Archive for 'Desktop'

Tidy up your iPhoto library before switching to Photos for OS X | Software News | TechRadar

You might have had a bit of a shock on attempting to launch iPhoto on an iPhone or iPad after upgrading to iOS 8. The app was abruptly dead and inaccessible, superseded by Photos, which gained filters and more editing capabilities. In 2015, Apple will bring similar thinking to the Mac, replacing iPhoto with an OS X version of Photos.

Generally, when a desktop app is retired, it doesn’t suddenly stop working and force you to migrate to an alternative product. Chances are, you’ll still be able to continue using iPhoto for a while – although that’s not guaranteed. However, it’s clear that if you’re an iPhoto user on OS X Yosemite, you should start planning ahead, because Apple’s made it clear iPhoto has no future.

via Tidy up your iPhoto library before switching to Photos for OS X | Software News | TechRadar.

Easy Mac Hacks: Get the RSS Screensaver Back in Yosemite | Mac|Life

In OS X Tiger, Apple introduced a new screen saver to help show off the new RSS reader abilities in Safari. The RSS visualizer screen saver was designed to read in an RSS feed and display its contents whenever your screen saver would appear. Apple discontinued this screen saver back in Lion, at the same time they stopped including an RSS reader in Safari. For those who would like to reminisce, you can get this screen saver back on your system, and we’ll show you how to do it in this article.

via Easy Mac Hacks: Get the RSS Screensaver Back in Yosemite | Mac|Life.

How to Secure Your Mac | Mac|Life

When you first set up your Mac, the only security measure that’s enforced is that you add a password to your user account. The Setup Assistant makes no mention of extra measures you might want to enable, even though several are built into OS X. The features we’re about to look at are defenses against local attacks, rather than protection against online attacks. The measures are particularly important if you work in an open environment, such as a library, an office, or a café, and if your Mac is stolen, because they help to keep your data under lock and key.

via How to Secure Your Mac | Mac|Life.

How to install Yosemite on a USB 3.0 flash drive | Apple news, reviews and how-tos since 2004

How to install Yosemite on a USB 3.0 flash drive | Apple news, reviews and how-tos since 2004.

How to use the OS X character viewer – CNET

The keyboard offers a number of common characters for the language layout you have chosen, especially when you use modifier keys such as Shift, Command, and Option to invoke alternative character sets; however, while those that are mapped to various keys are common, they are only a minor subset of the characters that are available for you to use when composing documents.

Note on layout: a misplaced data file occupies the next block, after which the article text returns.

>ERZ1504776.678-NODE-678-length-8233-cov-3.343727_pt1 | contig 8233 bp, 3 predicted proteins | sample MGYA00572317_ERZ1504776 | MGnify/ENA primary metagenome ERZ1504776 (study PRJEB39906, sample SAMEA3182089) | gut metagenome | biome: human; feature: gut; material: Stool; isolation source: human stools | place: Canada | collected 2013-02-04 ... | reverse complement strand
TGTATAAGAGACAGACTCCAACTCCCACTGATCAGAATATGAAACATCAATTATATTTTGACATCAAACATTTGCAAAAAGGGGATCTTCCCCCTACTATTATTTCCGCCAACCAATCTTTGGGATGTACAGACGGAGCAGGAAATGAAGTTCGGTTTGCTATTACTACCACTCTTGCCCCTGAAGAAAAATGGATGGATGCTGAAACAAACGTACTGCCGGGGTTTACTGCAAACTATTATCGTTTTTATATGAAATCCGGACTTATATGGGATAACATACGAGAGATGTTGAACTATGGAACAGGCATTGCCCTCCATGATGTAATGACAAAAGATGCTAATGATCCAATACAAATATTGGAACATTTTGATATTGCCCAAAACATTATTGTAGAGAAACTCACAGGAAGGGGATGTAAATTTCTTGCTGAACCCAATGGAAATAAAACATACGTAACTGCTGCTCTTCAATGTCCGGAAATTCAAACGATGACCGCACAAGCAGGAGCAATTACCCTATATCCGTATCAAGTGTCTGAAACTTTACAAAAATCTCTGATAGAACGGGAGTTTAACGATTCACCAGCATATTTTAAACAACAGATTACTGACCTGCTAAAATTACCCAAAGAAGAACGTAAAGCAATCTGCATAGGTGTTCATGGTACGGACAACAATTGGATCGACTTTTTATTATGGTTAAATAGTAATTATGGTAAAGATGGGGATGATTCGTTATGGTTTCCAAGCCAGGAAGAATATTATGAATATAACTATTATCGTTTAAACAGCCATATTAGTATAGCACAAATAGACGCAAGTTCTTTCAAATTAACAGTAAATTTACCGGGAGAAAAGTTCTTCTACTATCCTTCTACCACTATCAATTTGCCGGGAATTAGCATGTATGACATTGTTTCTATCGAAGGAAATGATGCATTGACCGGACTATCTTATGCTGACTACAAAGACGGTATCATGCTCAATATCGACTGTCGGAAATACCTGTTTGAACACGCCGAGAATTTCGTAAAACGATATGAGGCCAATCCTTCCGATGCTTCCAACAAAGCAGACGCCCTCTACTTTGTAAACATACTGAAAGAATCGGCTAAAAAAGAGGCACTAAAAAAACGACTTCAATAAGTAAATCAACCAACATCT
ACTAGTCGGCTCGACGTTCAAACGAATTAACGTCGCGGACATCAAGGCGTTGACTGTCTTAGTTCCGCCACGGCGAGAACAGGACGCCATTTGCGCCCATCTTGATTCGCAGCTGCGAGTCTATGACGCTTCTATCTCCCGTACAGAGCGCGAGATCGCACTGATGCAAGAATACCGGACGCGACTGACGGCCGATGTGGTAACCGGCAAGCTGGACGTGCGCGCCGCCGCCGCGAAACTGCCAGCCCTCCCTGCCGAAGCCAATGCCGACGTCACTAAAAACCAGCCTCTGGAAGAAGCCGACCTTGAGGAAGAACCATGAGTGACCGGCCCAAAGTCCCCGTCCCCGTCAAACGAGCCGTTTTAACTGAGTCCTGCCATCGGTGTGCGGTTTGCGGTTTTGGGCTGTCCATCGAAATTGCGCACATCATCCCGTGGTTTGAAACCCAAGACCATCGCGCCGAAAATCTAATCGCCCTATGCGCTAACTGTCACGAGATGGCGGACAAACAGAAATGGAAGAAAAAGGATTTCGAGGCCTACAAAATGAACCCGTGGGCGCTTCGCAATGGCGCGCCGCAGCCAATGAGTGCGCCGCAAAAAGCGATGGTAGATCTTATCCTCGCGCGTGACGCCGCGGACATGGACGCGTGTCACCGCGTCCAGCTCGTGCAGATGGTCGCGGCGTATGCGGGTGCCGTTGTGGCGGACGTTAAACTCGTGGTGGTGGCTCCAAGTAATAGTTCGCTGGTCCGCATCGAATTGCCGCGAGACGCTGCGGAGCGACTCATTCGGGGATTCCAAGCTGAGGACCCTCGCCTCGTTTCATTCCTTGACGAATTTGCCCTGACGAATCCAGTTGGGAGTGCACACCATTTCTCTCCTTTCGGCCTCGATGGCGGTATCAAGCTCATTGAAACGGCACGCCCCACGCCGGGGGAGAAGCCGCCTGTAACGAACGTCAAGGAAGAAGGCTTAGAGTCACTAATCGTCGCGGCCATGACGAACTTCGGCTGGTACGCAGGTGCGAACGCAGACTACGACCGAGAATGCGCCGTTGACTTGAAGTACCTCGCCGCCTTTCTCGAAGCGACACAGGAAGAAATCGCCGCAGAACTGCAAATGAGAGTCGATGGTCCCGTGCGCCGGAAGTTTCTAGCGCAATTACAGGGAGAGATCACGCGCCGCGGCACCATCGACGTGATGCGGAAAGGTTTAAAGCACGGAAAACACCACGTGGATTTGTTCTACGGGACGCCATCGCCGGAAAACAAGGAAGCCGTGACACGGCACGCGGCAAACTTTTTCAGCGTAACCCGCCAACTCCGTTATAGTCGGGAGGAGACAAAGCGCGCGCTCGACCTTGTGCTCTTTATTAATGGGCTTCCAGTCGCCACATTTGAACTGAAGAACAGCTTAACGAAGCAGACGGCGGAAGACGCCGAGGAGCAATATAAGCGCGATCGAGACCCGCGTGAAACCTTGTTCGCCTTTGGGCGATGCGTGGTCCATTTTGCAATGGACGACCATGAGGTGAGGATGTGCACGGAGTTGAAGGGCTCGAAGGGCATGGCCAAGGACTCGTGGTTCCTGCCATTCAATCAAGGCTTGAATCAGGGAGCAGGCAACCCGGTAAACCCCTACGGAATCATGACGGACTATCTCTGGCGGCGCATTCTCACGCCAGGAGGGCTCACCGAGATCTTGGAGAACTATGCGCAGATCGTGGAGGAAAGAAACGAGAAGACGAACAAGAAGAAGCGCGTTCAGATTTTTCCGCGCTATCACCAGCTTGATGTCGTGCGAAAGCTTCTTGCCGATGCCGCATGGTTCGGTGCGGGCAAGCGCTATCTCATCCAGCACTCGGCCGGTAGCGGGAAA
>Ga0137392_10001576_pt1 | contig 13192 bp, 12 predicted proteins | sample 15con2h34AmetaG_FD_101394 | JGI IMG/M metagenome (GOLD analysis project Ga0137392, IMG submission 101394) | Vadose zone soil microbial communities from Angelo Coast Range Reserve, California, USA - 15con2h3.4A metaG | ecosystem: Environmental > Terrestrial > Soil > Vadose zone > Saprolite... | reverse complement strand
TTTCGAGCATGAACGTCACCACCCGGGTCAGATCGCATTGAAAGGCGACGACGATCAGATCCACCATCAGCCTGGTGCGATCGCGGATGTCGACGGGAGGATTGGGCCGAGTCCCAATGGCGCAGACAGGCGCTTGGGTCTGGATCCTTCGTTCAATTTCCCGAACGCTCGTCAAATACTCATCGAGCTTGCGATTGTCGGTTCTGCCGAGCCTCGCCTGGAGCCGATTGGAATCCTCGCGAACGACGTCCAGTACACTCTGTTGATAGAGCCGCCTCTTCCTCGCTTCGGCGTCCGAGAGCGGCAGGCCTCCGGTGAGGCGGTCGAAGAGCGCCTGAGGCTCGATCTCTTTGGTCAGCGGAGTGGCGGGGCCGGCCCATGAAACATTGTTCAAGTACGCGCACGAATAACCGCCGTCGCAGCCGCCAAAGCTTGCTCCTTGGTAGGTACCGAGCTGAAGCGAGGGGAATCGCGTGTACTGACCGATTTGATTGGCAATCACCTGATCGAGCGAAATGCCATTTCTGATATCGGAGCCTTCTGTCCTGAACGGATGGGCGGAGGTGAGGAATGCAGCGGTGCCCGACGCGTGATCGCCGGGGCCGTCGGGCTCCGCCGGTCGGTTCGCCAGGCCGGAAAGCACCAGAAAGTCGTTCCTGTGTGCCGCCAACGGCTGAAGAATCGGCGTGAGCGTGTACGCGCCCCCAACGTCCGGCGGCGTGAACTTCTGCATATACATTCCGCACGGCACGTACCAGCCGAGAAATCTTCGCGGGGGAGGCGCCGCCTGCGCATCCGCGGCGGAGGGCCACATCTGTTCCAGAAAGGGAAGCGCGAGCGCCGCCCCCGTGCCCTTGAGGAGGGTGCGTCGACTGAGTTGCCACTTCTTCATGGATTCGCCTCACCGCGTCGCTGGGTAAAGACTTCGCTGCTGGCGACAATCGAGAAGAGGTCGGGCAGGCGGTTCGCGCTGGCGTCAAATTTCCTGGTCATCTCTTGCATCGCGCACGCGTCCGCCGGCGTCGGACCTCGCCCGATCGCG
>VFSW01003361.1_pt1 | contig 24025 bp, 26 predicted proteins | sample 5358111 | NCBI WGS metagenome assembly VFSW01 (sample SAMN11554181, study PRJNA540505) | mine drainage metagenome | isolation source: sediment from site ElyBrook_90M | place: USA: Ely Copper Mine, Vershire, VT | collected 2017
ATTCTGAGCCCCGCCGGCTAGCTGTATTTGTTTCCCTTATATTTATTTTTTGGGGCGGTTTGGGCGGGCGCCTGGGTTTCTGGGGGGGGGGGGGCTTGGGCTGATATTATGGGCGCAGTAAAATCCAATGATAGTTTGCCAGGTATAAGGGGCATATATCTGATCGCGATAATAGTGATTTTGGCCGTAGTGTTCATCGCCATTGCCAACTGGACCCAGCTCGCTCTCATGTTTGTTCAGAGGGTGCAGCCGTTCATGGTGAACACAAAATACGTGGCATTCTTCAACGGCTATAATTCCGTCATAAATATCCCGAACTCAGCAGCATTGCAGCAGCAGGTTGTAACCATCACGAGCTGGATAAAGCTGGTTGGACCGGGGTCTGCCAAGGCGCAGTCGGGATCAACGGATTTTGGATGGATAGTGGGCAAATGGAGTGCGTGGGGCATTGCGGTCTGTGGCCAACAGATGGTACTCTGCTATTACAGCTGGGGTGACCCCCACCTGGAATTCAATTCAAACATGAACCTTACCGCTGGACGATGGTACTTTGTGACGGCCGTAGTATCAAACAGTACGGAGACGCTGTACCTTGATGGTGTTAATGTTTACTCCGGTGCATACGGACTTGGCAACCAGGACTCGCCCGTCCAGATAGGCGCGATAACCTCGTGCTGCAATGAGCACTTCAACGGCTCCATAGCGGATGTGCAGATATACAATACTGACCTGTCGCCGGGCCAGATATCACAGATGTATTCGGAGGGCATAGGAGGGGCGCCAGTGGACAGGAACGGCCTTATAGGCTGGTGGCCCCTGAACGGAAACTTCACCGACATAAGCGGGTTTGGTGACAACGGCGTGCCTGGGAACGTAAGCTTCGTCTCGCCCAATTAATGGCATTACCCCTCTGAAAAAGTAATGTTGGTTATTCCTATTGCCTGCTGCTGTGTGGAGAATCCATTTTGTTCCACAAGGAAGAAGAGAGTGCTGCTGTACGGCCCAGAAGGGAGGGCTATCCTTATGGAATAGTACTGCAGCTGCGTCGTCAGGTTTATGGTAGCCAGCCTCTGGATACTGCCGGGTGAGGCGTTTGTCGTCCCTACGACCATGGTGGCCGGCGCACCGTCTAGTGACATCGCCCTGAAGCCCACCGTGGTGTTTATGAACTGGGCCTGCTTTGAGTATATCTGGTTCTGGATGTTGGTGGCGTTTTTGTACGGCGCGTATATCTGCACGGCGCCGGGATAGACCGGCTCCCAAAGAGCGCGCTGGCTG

via How to use the OS X character viewer – CNET.

Google 2 Step Authentication — The Gadgeteer

Google 2 step authentication works on 2 things, something you know – your password – and something you have – your phone/tablet.

It’s easy to turn on from your Google Account Settings

via Google 2 Step Authentication Review — The Gadgeteer.

How to: Enable Dropbox Two-Step Authentication — The Gadgeteer

After a security breach with Dropbox, they’ve now given you the option of adding two-step authentication to your account.  The two-step authentication codes can be obtained via SMS, Google Authenticator, Amazon’s AWS MFA, and Windows 7 Authenticator.

via How to: Enable Dropbox Two-Step Authentication — The Gadgeteer.

Avoid triggering Hot Corners accidentally – Mac OS X Hints

Many of us use Hot Corners (accessed from System Preferences -> Mission Control or System Preferences -> Desktop & Screen Savers) to trigger various actions. On my Mac, slamming the mouse to the bottom right corner reveals the desktop; the bottom left corner triggers Mission Control. You can also use the corners to trigger things like Notification Center, Launchpad, starting a screen saver, or putting your display to sleep.

But anyone who uses Hot Corners (which OS X refers to interchangeably as Active Screen Corners) triggers those mouse-controlled shortcuts accidentally sometimes. The solution is this: When you’re choosing a Hot Corner setting from one of the drop-down menus, hold down your preferred modifier key or keys. You’ll see the options change from, say, Mission Control to Option Mission Control” instead.

From then on, your corner will only work when you’re also holding down the modifier key(s) you specified. Now, trips to the Apple menu won’t trigger your Hot Corner shortcut—unless you’re pressing your selected modifier key, too.

via Avoid triggering Hot Corners accidentally – Mac OS X Hints.

Aptonic Software – Dropzone

Dropzone makes it faster and easier to get things done on your Mac

Drag a file onto the menu item and your fully customizable grid of destinations flies smoothly out using core animation.

Drop the file onto a destination and Dropzone will take care of the rest. Whether you’re installing an app, uploading a file to an FTP server or sharing your photos on Flickr.

via Aptonic Software – Dropzone.

FoldingText — Plain text productivity for geeks

Plain text productivity for geeks. As you type, FoldingText auto-formats your document into sections, lists, and paragraphs. Fold sections to see the big picture. Focus to see the details.

via FoldingText — Plain text productivity for geeks.